Summary

  • 25,871 healthy participants received either a daily 1g capsule of omega-3 fatty acids (840 mg of EPA+DHA) or a placebo.
  • This is the first study of the effects of long-chain omega-3s on cardiovascular risk ever conducted on a healthy population, and it provides the first insights on the effect of these nutrients in a low-risk population.
  • VITAL found that treatment reduced the risk of major coronary heart disease (CVD) events by about 8%, but this was not statistically significant. It also found that the risk of MI (myocardial infarction/heart attack) was reduced by 28%, which did reach statistical significance.


Note: Even though the results of VITAL were more positive than expected, there was a mixture of positive and negative media coverage, leaving some understandably confused. The negative headlines have been focusing on the fact that the study did not significantly reduce major CVD events (with only an 8% reduction), however the 28% reduction of MI was shown to be significant, which is what the positive coverage has been focusing on.

Abstract

The VITamin D and OmegA-3 TriaL (VITAL) is an ongoing randomized clinical trial of vitamin D (in the form of vitamin D3 [cholecalciferol]) and marine omega-3 fatty acid (eicosapentaenoic acid [EPA] + docosahexaenoic acid [DHA]) supplements in the primary prevention of cancer and cardiovascular disease (CVD). Existing data from laboratory studies, epidemiologic research, small primary prevention trials, and/or large secondary prevention trials strongly suggest that these nutritional agents may reduce risk for cancer or CVD, but large primary prevention trials with adequate dosing in general populations are lacking.

VITAL will test the independent effects of vitamin D and omega-3 fatty acid supplementation on risk for developing cancer and CVD (primary, secondary, and other outcomes are specified in the Outcome Measures section). VITAL will also explore (a) whether vitamin D and omega-3 fatty acid supplements exhibit synergistic or additive effects on cancer and CVD risk and (b) whether the effect of each supplement on cancer and CVD risk varies by baseline blood levels of vitamin D and EPA+DHA, race/ethnicity (for vitamin D), and body mass index (for vitamin D), as well as age, sex, sunlight exposure, calcium and phosphorus intakes, and baseline risk factors for cancer and CVD.

Eligible participants were assigned by chance (like a coin toss) to one of four groups: (1) daily vitamin D and omega-3; (2) daily vitamin D and omega-3 placebo; (3) daily vitamin D placebo and omega-3; or (4) daily vitamin D placebo and omega-3 placebo. Participants had an equal chance of being assigned to any of these four groups and a 3 out of 4 chance of getting at least one active agent.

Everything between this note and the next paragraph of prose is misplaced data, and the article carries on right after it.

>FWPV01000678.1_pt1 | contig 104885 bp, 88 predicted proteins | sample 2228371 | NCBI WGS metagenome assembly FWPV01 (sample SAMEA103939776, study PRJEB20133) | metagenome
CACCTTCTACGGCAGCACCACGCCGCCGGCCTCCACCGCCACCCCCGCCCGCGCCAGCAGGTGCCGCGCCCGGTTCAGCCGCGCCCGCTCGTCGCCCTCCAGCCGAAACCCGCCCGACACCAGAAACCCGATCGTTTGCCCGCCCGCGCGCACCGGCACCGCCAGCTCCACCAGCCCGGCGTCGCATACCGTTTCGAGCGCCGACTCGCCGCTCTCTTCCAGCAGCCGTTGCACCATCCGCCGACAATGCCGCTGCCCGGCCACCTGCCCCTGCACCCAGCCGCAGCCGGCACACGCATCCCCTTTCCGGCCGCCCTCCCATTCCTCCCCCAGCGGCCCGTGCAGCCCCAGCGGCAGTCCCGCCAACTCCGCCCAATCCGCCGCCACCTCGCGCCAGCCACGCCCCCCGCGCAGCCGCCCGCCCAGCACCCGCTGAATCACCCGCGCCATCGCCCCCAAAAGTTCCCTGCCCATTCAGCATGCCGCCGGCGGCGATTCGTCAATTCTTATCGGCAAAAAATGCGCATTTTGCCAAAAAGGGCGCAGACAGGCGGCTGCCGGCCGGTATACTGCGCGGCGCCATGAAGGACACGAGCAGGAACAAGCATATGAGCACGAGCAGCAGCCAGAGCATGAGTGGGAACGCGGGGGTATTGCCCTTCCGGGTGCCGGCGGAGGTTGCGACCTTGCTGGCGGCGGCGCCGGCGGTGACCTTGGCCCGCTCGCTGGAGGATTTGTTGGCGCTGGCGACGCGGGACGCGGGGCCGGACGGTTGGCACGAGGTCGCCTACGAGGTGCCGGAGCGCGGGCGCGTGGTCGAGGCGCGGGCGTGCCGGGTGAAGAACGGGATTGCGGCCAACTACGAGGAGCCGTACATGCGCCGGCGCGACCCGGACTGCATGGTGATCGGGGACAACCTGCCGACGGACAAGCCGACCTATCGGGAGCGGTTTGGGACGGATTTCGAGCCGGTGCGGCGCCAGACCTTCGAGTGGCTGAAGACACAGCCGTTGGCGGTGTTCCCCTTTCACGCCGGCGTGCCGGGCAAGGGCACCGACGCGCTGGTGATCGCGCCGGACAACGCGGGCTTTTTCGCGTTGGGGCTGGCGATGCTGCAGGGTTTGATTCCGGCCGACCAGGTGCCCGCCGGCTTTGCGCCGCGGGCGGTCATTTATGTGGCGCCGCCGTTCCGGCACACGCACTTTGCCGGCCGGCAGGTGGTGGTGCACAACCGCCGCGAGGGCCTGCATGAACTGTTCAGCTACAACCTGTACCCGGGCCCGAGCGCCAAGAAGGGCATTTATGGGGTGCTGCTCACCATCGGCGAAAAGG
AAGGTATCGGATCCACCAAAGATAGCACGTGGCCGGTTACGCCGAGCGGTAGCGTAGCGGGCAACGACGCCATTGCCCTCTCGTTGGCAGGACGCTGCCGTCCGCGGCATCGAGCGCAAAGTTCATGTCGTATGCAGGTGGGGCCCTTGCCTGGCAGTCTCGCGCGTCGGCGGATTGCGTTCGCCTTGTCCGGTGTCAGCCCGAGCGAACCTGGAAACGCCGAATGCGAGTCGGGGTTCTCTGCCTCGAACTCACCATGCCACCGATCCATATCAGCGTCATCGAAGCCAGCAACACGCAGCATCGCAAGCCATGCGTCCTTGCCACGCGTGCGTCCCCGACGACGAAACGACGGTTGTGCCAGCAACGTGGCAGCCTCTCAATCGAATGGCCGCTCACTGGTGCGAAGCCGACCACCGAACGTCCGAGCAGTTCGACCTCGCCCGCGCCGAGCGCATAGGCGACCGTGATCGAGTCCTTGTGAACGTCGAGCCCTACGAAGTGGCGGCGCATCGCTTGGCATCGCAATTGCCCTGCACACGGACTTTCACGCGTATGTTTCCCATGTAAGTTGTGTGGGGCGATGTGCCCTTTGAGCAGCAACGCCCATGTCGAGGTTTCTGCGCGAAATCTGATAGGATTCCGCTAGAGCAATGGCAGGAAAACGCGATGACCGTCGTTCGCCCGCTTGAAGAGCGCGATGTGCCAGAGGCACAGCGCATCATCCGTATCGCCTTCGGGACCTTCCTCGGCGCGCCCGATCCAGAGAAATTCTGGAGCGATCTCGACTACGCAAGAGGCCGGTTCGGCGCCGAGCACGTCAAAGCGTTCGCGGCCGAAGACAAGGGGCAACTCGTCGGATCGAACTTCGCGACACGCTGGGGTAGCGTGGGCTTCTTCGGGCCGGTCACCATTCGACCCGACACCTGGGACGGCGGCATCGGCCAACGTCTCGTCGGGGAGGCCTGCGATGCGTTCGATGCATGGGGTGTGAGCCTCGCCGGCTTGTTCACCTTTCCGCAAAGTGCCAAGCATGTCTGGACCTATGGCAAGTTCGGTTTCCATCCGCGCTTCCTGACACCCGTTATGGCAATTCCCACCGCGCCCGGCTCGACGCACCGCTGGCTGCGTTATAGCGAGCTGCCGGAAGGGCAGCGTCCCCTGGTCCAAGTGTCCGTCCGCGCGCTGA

Participants in all groups take two pills each day — one softgel that contains either vitamin D or vitamin D placebo and one capsule that contains either omega-3 or omega-3 placebo. Participants receive their study pills in convenient calendar packages via U.S. mail.

Participants also fill out a short (15-20 minute) questionnaire each year. The questionnaire asks about health; lifestyle habits such as physical exercise, diet, and smoking; use of medications and dietary supplements; family history of illness, and new medical diagnoses. Occasionally, participants may receive a phone call from study staff to collect information or to clarify responses on the questionnaire.

At baseline, 16,954 VITAL participants provided an optional blood sample. Approximately 6,000 of these participants provided a follow-up blood sample during years 1-4 of the trial.

At baseline, year 2, and year 4 of the trial, a subcohort of 1,054 VITAL participants living within driving distance of Boston, Massachusetts received detailed in-clinic health assessments at the Clinical and Translational Science Center (CTSC) of Brigham and Women’s Hospital. During CTSC visits, participants have a clinical exam, including measurement of height, weight, other anthropometrics, blood pressure, and physical performance. They also provide fasting blood and urine samples, and undergo 2-hour oral glucose tolerance testing, lung function testing (spirometry), electrocardiograms, bone mineral density testing, 2D-echocardiography, and assessments of thinking and mood.

Source: https://clinicaltrials.gov/ct2/show/NCT01169259